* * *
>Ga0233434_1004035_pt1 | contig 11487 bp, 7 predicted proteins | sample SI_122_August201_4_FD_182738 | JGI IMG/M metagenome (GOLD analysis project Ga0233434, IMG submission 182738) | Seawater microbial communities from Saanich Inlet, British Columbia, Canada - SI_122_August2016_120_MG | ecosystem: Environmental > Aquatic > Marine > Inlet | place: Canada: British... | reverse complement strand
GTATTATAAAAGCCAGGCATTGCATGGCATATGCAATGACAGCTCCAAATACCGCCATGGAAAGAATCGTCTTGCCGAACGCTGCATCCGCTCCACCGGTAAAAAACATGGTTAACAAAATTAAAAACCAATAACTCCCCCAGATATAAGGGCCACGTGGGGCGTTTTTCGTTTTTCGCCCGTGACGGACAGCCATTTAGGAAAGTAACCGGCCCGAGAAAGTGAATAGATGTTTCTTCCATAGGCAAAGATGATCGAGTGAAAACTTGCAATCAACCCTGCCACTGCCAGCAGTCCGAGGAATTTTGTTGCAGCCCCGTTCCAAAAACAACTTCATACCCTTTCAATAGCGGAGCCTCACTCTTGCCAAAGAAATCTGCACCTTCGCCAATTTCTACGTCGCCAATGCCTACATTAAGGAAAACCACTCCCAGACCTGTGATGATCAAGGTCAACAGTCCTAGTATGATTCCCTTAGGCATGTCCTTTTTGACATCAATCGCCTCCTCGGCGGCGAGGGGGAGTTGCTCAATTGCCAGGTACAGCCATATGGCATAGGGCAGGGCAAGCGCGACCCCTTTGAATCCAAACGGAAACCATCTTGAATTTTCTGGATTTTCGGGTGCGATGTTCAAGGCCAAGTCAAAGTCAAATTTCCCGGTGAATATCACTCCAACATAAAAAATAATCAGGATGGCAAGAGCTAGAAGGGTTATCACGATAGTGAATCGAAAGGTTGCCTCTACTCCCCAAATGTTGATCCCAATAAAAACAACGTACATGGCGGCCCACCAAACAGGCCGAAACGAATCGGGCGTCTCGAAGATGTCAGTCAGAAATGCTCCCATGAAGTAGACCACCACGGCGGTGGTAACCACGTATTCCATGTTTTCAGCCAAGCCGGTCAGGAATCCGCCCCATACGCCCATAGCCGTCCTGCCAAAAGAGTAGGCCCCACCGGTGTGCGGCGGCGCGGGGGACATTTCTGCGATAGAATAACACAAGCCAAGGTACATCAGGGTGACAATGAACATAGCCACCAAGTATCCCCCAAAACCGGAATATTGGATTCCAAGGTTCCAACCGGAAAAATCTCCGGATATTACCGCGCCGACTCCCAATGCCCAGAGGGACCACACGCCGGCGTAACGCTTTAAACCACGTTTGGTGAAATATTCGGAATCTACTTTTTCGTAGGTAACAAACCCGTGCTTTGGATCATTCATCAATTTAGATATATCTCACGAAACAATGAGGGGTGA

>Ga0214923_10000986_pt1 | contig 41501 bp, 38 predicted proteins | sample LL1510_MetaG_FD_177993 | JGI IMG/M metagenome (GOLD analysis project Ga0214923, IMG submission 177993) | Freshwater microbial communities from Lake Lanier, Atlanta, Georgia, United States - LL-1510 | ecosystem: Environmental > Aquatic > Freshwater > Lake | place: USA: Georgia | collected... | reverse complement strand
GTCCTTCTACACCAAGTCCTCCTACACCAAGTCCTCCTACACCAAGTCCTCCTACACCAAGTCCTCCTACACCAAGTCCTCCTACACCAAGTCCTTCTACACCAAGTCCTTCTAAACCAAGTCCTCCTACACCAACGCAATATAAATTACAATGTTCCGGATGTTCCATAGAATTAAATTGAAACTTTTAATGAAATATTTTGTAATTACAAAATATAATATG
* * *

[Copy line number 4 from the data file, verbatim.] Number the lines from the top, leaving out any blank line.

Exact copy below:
GTCCTTCTACACCAAGTCCTCCTACACCAAGTCCTCCTACACCAAGTCCTCCTACACCAAGTCCTCCTACACCAAGTCCTCCTACACCAAGTCCTTCTACACCAAGTCCTTCTAAACCAAGTCCTCCTACACCAACGCAATATAAATTACAATGTTCCGGATGTTCCATAGAATTAAATTGAAACTTTTAATGAAATATTTTGTAATTACAAAATATAATATG